James Bianco explains the dramatically changing investing preferences of the public, writing:
There is no one definitive measure to show this shift, but the signs are unmistakable. Trading in individual stock options has been booming to new records, according to data from the Options Clearing Corporation. This has been led by purchases of options to buy stocks in lots of 10 contracts or fewer. Nearly 15 per cent of all trades are for one contract.
Penny stocks have recently caught the fancy of investors. In December 2020, they traded 1tn shares, according to data firm SentimenTrader. That easily exceeded the previous monthly record.
Such trading does not happen if the public’s money is caught in a battle between a professional money manager in Boston or a passively managed ETF. Neither of these two groups traffic in these areas.
Instead, three things have dramatically changed the public’s investor preferences. First was the cutting of brokerage commissions to zero in 2019. Then, widespread adoption of fractional purchases added further fuel to the fire. Finally, the massive increase in savings from government assistance payments led to increased trading. This started with the Cares Act last March and continued through the $900bn stimulus package passed last month. The Biden administration is promising more of the same.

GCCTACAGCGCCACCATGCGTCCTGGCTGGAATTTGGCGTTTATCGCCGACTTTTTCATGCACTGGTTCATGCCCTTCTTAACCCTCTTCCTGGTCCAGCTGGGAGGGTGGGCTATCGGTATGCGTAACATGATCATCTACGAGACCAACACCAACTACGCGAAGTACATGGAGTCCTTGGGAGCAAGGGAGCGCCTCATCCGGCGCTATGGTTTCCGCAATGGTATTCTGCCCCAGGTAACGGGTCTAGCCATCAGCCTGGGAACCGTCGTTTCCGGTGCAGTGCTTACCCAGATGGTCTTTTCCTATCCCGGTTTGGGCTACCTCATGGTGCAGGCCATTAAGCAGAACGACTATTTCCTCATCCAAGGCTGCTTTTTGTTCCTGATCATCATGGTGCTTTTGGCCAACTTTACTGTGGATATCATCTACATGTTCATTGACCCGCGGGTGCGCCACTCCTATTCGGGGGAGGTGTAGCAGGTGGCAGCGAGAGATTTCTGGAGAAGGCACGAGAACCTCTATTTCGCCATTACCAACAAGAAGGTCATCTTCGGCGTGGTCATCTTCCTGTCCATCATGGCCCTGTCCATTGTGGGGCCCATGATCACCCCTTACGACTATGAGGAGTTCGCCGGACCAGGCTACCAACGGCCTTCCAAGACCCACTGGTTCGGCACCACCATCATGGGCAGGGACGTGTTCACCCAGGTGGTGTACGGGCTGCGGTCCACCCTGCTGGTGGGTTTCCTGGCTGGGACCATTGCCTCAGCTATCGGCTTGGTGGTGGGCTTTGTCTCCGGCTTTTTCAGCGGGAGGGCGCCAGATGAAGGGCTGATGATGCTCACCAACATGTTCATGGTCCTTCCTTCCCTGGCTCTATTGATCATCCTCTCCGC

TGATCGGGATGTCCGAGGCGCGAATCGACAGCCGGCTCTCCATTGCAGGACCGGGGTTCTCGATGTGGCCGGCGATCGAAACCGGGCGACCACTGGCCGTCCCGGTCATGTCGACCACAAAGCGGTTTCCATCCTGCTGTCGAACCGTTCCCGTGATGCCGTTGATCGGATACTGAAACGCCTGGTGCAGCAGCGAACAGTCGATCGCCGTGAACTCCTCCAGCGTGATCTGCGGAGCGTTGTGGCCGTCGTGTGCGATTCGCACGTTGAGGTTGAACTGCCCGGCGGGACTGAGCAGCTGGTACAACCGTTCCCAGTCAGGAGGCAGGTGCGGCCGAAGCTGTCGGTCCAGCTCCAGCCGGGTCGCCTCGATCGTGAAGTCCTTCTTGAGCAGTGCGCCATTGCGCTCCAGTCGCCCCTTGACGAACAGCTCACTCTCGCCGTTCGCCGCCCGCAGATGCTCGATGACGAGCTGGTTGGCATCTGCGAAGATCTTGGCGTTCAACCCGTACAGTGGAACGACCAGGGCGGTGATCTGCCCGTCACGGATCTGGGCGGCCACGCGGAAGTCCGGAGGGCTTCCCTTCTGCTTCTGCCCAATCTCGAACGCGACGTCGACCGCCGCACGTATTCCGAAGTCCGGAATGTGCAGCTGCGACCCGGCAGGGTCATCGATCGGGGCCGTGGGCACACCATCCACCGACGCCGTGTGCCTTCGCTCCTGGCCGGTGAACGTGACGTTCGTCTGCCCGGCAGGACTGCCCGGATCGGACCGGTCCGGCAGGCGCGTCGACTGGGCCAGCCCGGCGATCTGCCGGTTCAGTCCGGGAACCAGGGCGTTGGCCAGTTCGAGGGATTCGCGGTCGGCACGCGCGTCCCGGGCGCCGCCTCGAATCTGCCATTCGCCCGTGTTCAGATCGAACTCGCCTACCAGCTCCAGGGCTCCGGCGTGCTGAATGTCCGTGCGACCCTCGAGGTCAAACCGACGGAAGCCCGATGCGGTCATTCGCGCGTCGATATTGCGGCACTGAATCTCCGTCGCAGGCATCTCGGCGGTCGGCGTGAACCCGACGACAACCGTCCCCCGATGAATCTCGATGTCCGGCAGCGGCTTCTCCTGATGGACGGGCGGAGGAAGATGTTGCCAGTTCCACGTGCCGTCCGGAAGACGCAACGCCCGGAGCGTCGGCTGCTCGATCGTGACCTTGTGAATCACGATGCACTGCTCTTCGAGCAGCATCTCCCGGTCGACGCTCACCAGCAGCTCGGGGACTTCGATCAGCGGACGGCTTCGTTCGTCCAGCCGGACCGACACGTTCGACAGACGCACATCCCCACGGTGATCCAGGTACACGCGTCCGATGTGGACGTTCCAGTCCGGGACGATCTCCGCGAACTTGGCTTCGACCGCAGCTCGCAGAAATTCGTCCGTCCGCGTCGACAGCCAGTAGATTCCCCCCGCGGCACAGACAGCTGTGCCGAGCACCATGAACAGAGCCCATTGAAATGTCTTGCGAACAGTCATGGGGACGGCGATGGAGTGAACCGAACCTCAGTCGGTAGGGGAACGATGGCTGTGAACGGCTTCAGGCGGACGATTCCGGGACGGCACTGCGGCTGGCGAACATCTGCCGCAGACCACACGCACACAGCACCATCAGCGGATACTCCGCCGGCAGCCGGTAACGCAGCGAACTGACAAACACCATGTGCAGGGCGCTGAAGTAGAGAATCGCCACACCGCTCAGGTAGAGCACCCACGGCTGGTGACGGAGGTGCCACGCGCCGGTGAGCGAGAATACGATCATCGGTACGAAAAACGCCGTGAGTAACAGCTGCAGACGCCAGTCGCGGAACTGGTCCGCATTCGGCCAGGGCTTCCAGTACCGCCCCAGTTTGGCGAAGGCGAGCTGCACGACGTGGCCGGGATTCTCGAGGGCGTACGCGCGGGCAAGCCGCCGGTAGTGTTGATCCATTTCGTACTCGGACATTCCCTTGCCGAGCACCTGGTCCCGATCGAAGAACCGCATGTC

Armed with new money in their bank account and a fear about the economy that kept them from spending, this retail crowd turned to trading. Their investing is not focused on the proverbial “safe” names that would be found in the S&P 500 index. If it were, they would continue to buy passive ETFs and call it a day. Instead, they are looking for the next “unicorn”.
A Silicon Valley investor once asked, “What do you call a person who bought 10 speculative tech stocks, nine of which went to zero and the tenth that was a unicorn?” The answer is, “fabulously wealthy.”
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